We used prospective data from the Alpha-Tocopherol, Beta-Carotene Cancer Prevention Study, a cohort study of 26 556 male Finnish smokers aged 50 to 69 years without a history of stroke at baseline. Coffee and tea consumption was assessed at baseline using a validated food-frequency questionnaire. During a mean follow-up of 13.6 years, from 1985 through December 2004, 2702 cerebral infarctions, 383 intracerebral hemorrhages, and 196 subarachnoid hemorrhages were ascertained from national registries.
After adjustment for age and cardiovascular risk factors, both consumption of coffee and tea was statistically significantly inversely associated with the risk of cerebral infarction but not intracerebral or subarachnoid hemorrhage. The multivariate relative risk of cerebral infarction for men in the highest category of coffee consumption (>/=8 cups/d) was 0.77 (95% CI, 0.66 to 0.90; P for trend /=2 cups/d) with those in the lowest category (nondrinkers) was 0.79 (95% CI, 0.68 to 0.92; P for trend=0.002).
These results suggest that high consumption of coffee and tea may reduce the risk of cerebral infarction among men, independent of known cardiovascular risk factors.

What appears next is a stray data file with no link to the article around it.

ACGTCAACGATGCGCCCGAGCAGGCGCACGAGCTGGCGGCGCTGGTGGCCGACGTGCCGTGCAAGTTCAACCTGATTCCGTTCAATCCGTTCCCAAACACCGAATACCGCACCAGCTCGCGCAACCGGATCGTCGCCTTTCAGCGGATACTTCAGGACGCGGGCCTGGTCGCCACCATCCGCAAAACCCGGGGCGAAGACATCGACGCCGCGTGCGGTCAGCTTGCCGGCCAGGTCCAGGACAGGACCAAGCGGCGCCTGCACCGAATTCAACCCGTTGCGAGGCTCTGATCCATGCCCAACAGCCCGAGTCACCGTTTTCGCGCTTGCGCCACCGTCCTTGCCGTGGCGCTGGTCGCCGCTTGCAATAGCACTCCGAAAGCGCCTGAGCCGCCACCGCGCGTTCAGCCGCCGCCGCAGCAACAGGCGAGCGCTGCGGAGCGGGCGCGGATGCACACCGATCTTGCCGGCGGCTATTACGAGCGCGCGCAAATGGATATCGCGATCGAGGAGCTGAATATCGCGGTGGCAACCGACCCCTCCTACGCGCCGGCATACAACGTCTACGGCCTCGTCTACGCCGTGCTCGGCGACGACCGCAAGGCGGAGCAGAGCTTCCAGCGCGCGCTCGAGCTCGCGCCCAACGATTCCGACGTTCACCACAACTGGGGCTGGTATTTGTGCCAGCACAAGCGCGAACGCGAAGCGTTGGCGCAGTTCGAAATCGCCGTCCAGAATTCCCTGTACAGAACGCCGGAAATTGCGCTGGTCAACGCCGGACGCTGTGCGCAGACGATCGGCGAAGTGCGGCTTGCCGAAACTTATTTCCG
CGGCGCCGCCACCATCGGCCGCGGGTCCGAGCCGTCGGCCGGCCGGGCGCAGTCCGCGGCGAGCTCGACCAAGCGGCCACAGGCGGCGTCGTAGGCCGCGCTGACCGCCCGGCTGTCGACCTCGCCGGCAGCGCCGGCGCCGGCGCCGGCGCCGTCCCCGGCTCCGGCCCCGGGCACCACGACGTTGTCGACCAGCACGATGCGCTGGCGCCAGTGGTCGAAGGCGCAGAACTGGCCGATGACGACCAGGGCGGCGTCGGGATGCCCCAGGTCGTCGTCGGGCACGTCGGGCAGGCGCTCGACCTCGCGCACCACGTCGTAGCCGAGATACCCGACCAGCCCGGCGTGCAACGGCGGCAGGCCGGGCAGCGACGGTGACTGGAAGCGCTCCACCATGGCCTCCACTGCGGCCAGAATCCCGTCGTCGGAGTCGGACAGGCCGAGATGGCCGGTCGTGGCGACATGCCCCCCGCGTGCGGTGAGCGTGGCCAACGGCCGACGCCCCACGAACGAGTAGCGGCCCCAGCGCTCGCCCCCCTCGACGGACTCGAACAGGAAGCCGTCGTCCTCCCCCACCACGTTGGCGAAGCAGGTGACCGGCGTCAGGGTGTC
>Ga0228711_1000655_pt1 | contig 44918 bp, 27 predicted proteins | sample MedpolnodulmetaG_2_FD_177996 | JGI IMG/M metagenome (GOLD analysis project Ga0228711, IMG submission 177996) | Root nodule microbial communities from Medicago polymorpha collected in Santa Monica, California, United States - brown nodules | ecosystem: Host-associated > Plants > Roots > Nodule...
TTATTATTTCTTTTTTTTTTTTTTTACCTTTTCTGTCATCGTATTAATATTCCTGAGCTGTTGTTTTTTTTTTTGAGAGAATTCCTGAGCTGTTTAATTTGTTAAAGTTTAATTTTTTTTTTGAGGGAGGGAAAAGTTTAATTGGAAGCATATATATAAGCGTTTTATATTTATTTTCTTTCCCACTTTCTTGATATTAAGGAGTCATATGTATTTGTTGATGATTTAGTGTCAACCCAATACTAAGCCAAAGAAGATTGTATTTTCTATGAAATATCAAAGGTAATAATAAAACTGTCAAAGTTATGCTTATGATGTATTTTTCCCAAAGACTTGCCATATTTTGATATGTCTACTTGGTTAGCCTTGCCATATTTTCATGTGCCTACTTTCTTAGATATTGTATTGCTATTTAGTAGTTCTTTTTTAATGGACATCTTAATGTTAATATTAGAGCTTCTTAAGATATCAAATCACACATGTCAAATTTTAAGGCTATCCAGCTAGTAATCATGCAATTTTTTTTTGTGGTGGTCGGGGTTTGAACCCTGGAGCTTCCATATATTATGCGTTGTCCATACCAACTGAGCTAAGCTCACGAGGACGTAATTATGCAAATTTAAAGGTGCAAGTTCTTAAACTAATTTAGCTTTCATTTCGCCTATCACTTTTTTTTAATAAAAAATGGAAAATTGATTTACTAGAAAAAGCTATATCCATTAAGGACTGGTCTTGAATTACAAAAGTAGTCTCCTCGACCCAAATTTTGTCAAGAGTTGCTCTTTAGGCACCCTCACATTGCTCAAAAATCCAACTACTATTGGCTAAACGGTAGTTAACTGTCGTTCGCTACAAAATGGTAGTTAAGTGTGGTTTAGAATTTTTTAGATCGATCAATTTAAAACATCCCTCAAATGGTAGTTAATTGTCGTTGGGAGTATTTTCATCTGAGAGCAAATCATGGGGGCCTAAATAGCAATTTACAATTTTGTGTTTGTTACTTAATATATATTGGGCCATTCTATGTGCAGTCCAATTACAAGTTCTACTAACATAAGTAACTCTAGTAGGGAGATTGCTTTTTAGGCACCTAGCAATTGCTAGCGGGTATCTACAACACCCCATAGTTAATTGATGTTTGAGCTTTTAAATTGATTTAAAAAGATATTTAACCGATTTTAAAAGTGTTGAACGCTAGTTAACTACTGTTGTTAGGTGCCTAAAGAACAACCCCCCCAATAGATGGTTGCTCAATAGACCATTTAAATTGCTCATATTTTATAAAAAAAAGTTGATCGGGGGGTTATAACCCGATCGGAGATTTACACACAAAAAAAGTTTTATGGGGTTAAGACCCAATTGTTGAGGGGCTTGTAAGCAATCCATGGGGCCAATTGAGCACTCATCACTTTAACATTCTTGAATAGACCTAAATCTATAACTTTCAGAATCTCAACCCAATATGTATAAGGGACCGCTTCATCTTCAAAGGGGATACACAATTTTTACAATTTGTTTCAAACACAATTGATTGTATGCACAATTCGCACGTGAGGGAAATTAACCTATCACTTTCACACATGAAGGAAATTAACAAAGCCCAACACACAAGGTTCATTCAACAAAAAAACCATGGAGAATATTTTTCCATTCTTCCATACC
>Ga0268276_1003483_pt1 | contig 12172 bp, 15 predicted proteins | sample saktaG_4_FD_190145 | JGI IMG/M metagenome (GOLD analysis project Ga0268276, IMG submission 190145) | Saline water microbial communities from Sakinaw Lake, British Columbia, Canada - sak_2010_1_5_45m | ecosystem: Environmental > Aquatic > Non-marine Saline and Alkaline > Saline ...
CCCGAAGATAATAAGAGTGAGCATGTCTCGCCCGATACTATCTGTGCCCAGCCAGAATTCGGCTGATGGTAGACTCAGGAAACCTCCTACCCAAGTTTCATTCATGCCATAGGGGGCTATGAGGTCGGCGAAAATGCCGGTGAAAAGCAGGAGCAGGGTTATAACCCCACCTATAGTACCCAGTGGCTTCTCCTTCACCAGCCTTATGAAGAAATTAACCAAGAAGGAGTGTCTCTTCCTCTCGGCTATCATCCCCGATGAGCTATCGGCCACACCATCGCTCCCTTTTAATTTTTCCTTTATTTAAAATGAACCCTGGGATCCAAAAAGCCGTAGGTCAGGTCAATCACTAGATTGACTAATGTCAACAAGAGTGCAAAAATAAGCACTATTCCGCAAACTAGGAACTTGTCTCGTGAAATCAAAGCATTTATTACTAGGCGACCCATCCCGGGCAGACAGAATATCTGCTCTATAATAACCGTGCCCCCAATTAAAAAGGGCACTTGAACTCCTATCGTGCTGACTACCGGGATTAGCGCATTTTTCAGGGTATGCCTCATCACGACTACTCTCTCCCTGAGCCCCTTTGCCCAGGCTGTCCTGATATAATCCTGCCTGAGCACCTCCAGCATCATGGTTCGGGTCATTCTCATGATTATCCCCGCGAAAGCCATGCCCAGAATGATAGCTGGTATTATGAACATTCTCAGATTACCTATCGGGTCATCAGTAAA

Men run a higher risk for cardiovascular disease than women, even if hypertensive. This has been attributed to a more pronounced central (abdominal) fat distribution in men as well as menopausal state in women. The hypothesis to be tested in hypertensives was that men have more pronounced insulin resistance and other cardiovascular risk factors than pre-menopausal, but not post-menopausal, women. We carried out a cross-sectional observation study of middle-aged hypertensives of both sexes, divided into two age groups, below or over 50 years of age. The study was performed in untreated out-patients, visiting a hypertension policlinic, in Uppsala, Sweden. Three hundred men and 170 women with a mean age of 57 years were investigated. Measurements were taken by: physical examination (body mass index, waist-to-hip ratio, blood pressure); intravenous glucose tolerance test (IVGTT); euglycaemic hyperinsulinaemic clamp; and blood sampling for lipoprotein lipid fractions, uric acid, and free fatty acids. The results were that pre-menopausal women showed a higher insulin-mediated glucose disposal (7.6 vs5.8 mg/kg/min; P